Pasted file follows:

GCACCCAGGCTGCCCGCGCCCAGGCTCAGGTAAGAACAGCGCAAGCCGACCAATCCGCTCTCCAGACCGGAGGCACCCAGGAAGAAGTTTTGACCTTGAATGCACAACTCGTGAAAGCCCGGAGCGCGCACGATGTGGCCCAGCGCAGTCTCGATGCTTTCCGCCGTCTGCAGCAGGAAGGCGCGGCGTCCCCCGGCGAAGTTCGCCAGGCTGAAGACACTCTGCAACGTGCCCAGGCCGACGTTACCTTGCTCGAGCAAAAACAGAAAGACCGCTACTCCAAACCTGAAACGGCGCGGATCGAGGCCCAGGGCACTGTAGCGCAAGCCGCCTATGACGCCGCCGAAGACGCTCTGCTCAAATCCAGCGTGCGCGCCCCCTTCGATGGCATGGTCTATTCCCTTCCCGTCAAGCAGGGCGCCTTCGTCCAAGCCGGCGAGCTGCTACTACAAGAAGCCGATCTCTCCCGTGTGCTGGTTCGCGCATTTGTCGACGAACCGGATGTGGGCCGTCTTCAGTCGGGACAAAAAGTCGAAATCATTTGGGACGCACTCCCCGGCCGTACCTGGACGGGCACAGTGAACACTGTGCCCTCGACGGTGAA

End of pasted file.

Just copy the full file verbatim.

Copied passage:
GCACCCAGGCTGCCCGCGCCCAGGCTCAGGTAAGAACAGCGCAAGCCGACCAATCCGCTCTCCAGACCGGAGGCACCCAGGAAGAAGTTTTGACCTTGAATGCACAACTCGTGAAAGCCCGGAGCGCGCACGATGTGGCCCAGCGCAGTCTCGATGCTTTCCGCCGTCTGCAGCAGGAAGGCGCGGCGTCCCCCGGCGAAGTTCGCCAGGCTGAAGACACTCTGCAACGTGCCCAGGCCGACGTTACCTTGCTCGAGCAAAAACAGAAAGACCGCTACTCCAAACCTGAAACGGCGCGGATCGAGGCCCAGGGCACTGTAGCGCAAGCCGCCTATGACGCCGCCGAAGACGCTCTGCTCAAATCCAGCGTGCGCGCCCCCTTCGATGGCATGGTCTATTCCCTTCCCGTCAAGCAGGGCGCCTTCGTCCAAGCCGGCGAGCTGCTACTACAAGAAGCCGATCTCTCCCGTGTGCTGGTTCGCGCATTTGTCGACGAACCGGATGTGGGCCGTCTTCAGTCGGGACAAAAAGTCGAAATCATTTGGGACGCACTCCCCGGCCGTACCTGGACGGGCACAGTGAACACTGTGCCCTCGACGGTGAA